40 From Our 40: Jodi Miller
Many Ronald McDonald House experiences are happy ones. But not every child survives, and their stories bear witness to the most important service the Houses offers: comfort in the face of the unbearable.
Jenna Miller was born in 2002 at South Bend Memorial Hospital with health complications that required her to be transported to the neonatal intensive care unit (NICU) at Riley Children’s Health in Indianapolis just one day after her birth. Unable to accompany Jenna, Jodi and husband Adrian spent a night at the Ronald McDonald House in South Bend before departing for Indianapolis the next day.
Frightened but hopeful, they arrived at Riley Children’s only to have their worst fears realized just days later. They slept at the Indianapolis Ronald McDonald House the night Jenna passed away.
“The room gave us a space to sleep, eat breakfast, shower, make phone calls, and begin to process what was happening,” Jodi recalls. “We met with some of the medical staff and got much needed rest before leaving the hospital without our sweet girl.”
That morning, they discovered that a House volunteer had packed away the car seat and other items brought for Jenna’s safe travel home. Tears in her eyes, the volunteer hugged Jodi. “I knew then we would not be alone in this painful journey,” Jodi said.
One year later, the Millers gathered at Riley’s NICU with the medical team that had cared for their daughter. The team described Jenna’s arrival and the time they spent before her parents arrived. This helped Jodi and Adrian fully understand what had happened. “It was like a missing puzzle piece.” Upon leaving, they left a treasured photo of Jenna with the nursing team.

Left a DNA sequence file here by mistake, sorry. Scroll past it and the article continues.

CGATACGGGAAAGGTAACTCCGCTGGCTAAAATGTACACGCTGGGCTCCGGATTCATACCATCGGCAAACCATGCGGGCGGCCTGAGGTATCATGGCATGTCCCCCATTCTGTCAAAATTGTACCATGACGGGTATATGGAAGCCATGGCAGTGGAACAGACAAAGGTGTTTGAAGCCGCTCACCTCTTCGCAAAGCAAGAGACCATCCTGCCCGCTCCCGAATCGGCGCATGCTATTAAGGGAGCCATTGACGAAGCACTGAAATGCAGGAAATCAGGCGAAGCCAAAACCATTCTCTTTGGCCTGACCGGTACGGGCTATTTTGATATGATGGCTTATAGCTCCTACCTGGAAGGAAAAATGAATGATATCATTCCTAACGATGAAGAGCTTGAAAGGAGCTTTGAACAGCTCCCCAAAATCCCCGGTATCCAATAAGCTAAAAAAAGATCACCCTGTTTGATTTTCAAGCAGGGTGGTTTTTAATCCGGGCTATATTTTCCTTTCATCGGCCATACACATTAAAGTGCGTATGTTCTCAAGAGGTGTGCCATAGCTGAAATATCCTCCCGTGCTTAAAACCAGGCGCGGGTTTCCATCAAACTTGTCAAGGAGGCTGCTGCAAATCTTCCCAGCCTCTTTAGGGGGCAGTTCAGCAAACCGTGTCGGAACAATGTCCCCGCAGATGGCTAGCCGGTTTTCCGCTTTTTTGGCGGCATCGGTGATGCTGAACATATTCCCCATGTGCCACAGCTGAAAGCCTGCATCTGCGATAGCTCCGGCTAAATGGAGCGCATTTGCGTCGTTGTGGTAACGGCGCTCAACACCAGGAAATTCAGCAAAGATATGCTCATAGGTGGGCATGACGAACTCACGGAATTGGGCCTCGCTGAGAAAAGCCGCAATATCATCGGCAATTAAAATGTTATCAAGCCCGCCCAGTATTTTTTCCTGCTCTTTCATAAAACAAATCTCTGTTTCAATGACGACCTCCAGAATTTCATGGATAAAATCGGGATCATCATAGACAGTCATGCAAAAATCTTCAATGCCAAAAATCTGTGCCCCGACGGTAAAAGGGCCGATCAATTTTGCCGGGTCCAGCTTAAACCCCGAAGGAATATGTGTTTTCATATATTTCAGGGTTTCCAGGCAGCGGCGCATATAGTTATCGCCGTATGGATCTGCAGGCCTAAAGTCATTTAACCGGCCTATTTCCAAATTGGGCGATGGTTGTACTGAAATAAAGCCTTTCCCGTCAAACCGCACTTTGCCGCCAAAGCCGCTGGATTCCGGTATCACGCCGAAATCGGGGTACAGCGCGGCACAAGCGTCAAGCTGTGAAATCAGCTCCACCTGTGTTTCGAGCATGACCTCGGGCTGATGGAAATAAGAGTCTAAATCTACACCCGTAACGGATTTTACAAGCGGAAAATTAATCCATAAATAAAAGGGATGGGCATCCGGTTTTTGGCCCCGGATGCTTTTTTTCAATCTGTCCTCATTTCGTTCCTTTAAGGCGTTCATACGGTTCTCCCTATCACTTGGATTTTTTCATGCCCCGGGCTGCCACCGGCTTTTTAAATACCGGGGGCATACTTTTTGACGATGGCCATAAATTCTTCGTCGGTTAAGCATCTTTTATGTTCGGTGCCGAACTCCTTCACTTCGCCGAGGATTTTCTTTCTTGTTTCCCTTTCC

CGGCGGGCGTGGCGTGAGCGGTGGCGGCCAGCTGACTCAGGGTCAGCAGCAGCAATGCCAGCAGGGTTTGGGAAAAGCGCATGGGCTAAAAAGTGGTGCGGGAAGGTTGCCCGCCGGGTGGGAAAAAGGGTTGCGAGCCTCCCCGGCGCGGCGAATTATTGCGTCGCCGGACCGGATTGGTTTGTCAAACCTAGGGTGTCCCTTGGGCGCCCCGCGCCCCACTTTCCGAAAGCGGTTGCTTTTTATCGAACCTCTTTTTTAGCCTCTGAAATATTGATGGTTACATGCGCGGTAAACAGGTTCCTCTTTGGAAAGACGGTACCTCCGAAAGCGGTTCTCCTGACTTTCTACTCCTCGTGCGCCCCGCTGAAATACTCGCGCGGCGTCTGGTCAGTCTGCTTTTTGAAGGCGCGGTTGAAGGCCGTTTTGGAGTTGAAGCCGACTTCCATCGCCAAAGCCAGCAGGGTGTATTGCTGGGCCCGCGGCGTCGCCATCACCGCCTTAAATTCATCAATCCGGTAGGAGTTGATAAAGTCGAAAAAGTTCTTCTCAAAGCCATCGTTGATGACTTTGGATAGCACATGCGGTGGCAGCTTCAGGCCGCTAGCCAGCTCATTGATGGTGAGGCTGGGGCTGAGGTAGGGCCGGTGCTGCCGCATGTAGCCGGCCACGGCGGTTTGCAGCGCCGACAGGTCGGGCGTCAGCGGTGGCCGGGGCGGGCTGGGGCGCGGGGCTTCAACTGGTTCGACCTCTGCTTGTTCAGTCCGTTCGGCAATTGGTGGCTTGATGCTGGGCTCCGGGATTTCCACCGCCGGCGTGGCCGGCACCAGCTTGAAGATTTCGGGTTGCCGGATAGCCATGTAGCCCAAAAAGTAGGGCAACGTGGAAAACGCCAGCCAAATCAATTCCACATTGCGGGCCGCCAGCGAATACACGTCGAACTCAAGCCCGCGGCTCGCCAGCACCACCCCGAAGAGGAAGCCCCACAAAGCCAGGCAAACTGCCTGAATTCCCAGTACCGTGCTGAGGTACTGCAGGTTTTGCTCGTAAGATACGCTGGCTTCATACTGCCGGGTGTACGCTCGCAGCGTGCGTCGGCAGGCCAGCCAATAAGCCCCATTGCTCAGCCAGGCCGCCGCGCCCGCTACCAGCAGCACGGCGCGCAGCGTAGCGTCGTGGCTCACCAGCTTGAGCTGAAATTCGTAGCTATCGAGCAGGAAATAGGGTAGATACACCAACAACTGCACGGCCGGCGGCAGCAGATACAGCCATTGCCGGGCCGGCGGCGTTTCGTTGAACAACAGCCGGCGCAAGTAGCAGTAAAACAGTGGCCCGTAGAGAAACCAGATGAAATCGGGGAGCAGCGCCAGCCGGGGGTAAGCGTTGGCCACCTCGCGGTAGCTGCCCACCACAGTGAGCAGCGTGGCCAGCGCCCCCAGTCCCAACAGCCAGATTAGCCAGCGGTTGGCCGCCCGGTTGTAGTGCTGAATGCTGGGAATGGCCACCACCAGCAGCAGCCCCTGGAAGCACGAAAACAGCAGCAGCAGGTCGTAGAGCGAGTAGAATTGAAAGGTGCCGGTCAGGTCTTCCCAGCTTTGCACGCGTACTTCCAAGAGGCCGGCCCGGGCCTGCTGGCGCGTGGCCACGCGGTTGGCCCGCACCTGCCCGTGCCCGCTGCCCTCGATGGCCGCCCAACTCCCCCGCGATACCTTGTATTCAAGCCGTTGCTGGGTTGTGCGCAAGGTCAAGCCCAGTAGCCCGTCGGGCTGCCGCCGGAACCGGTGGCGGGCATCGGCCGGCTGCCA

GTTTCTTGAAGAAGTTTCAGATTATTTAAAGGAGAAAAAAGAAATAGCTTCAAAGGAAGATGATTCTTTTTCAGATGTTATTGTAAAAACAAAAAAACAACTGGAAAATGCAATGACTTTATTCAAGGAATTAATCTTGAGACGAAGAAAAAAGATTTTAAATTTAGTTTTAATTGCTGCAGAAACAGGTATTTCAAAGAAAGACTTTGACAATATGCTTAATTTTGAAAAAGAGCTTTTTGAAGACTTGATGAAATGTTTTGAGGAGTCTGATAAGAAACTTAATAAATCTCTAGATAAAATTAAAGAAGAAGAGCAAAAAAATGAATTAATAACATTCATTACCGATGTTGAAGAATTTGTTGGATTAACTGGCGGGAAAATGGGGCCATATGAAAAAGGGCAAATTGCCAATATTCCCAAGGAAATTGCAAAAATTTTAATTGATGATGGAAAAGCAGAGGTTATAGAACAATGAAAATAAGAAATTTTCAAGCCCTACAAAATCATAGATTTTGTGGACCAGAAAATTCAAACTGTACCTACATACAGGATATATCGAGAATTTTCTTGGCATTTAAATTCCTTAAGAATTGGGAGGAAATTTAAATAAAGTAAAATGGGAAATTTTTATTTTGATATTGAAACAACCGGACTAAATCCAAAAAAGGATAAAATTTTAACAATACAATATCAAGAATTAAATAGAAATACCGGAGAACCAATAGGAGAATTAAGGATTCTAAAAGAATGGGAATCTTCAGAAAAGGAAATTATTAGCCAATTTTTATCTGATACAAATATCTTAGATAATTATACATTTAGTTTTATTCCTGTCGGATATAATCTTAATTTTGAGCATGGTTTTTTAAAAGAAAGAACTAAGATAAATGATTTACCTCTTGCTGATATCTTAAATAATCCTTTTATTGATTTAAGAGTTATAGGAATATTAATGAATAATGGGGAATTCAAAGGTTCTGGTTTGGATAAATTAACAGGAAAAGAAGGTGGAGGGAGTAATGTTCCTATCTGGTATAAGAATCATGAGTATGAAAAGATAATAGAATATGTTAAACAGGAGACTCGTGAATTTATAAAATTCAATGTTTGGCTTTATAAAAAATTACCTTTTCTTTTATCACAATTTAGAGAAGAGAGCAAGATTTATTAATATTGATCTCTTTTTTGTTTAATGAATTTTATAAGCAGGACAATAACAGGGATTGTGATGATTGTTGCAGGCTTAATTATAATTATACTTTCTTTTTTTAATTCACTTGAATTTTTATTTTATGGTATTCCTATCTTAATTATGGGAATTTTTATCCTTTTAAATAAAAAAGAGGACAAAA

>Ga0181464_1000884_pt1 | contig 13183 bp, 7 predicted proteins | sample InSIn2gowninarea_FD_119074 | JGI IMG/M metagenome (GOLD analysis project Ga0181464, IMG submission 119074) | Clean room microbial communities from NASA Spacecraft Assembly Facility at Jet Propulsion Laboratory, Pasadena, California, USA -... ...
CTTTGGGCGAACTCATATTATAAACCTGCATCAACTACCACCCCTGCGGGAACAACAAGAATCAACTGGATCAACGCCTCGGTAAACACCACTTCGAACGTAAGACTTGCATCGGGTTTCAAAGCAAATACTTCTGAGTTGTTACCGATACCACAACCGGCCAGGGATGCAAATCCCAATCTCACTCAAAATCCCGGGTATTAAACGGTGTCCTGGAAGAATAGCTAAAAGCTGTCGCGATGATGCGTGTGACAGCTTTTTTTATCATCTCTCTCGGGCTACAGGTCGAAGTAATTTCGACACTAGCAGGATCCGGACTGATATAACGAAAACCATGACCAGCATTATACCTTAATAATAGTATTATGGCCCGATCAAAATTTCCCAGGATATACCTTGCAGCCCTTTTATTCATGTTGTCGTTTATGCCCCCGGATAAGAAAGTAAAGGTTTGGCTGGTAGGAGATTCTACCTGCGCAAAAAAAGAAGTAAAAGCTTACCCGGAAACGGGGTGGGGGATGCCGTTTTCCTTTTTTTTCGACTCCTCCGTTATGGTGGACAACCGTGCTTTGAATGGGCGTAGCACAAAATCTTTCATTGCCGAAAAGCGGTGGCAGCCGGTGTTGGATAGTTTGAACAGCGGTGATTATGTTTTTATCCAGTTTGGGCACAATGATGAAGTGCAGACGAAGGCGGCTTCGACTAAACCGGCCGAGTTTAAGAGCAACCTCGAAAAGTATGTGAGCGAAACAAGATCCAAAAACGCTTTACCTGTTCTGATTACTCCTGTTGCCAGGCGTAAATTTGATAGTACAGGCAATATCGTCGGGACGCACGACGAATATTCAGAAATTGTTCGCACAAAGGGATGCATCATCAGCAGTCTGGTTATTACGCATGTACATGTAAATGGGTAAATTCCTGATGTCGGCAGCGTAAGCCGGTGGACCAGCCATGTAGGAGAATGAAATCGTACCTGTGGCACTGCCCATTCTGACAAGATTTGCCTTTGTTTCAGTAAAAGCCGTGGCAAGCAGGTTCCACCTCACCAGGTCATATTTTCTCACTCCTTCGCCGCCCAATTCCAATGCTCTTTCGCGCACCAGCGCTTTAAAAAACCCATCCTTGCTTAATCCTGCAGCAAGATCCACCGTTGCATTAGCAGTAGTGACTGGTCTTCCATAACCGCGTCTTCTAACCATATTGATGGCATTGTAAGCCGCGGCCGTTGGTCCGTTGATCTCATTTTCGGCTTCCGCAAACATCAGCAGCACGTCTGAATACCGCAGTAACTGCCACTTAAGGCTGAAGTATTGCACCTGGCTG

Nearly three years later, baby Eva was born. Breathing challenges led the Millers back to the South Bend NICU and the Ronald McDonald Family Room. This time, they went home with a healthy baby.
The Millers moved to central Indiana in 2012. Now the mother of three, Jodi volunteers at the First Floor Ronald McDonald Family Room at Riley, and often brings in treats for guests.
“When I put a plate of warm food in the hands of a caregiver, I know I am doing a small but meaningful service for someone who may be having one of the hardest days of their lives,” she said. “I am so thankful that I can be there in that moment in their day and serve them with care and a genuine smile, just as others did for me when I was a grieving mom.”
Recently, she was asked to fill a volunteer shift at the Ronald McDonald Family Room in the Maternity Tower at Riley just steps away from where Jenna had been treated. She was flooded by memories and a sense of gratitude.
“I couldn’t have made it without the love and support of others, many of whom were strangers to me. Many of the gestures were very simple, but so profound to me. Each act let me know that I was not alone, and that people truly cared. In giving back I feel like I am honoring my daughter in a very special way and that her short life is having an impact almost 20 years later,” she said.